Humans were walking in Andorra long before it was considered a popular holiday destination. Archaeological finds in Andorra date back 8,000 years.
Neolithic, Bronze Age, Roman and Celtic remains have been found in the valley regions, demonstrating how important this picturesque pea-sized country proved to be as a sanctuary for weary travellers fleeing from oppressive regimes in north and southern Europe. Charlemagne reportedly granted the Andorrans a charter in return for fighting the Moors back around 988AD.
So many paths and cultures have crossed while walking in Andorra to create the eclectic mix of French and Catalan cultures, with the original Andorrans believed to hail from the Basque region of Spain. This has culminated in the creation of many traditions such as dances like the marraxta and dance of Santa Anna. Music and the arts are very important culturally and historically to the Andorran people who use it to retain their sense of identity and present their customs to tourists.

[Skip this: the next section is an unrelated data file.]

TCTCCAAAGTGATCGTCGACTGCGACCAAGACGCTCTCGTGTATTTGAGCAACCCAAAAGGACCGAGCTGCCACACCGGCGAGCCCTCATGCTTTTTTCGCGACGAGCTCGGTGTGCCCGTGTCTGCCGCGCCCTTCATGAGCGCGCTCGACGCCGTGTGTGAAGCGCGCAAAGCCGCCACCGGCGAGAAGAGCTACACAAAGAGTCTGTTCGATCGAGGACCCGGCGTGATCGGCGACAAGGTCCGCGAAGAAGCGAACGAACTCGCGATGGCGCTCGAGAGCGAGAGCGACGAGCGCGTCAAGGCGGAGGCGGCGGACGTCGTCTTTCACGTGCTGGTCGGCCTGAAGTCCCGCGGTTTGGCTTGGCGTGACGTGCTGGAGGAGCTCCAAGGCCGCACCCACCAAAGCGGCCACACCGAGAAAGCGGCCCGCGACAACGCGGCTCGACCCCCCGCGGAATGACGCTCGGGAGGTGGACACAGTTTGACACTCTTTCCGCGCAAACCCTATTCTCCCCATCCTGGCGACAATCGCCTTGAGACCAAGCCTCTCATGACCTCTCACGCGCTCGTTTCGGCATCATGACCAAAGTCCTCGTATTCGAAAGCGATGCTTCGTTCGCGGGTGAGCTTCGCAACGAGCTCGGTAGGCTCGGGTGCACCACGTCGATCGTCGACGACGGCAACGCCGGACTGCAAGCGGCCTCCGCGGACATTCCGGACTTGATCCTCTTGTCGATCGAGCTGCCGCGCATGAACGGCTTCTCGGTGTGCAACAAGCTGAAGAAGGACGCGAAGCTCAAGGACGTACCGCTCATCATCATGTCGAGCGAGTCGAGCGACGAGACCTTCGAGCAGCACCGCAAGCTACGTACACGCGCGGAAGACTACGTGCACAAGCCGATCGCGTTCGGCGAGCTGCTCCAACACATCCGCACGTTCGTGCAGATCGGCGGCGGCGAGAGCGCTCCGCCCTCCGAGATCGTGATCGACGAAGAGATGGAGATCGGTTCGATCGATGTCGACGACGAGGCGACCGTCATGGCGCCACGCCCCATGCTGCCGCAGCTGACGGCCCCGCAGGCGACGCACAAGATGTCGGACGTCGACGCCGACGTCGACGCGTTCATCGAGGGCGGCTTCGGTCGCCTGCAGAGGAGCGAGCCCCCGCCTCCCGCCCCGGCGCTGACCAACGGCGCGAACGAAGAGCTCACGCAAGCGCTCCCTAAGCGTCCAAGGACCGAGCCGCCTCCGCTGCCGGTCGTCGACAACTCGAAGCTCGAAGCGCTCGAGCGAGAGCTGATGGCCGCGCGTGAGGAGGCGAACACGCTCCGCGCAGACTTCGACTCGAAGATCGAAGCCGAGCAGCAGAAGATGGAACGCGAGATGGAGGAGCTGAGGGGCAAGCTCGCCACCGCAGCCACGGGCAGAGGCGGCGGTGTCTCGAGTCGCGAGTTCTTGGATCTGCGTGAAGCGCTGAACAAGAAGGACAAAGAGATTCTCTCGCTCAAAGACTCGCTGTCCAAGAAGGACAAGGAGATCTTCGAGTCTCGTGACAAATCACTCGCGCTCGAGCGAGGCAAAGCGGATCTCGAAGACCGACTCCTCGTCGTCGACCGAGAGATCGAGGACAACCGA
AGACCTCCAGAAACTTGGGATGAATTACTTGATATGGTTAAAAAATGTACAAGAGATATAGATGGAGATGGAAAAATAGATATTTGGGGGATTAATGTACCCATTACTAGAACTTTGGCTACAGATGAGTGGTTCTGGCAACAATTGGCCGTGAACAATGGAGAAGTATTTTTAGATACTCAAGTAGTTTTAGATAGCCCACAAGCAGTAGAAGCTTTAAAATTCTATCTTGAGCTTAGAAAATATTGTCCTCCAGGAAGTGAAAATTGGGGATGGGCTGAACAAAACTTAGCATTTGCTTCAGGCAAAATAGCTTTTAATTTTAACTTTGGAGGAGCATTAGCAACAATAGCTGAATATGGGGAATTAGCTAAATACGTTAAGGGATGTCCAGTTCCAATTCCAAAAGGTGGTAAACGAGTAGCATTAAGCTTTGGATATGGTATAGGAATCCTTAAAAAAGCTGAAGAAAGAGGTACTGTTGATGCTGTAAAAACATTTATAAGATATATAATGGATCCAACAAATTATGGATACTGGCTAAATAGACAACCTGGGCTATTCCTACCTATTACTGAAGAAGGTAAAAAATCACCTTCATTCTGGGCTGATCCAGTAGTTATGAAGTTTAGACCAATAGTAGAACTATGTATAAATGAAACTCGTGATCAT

Walking in Andorra offers a greater sense of the stunning, sloping landscape; mesmerizingly lush in summer, eerily calm and white in winter. It’s so much more than a former tax haven (although the cheap booze and cigarettes’ trade has a proud and long-standing tradition dating back to Roman times.)
Legend has it that in the 12th century villagers of Meritxell discovered an out-of-season wild rose in bloom at the foot of the statue of the Virgin and Child. The statue was moved inside a chapel where the next day the rose appeared. After which the statue was moved again to another church, and again the rose appeared. This was taken by a sign to build another chapel, which the villagers gladly did in a space untouched by snow. Every year on 8th September the country holds a festival in celebration of Our Lady where locals don traditional garments and perform customary dances.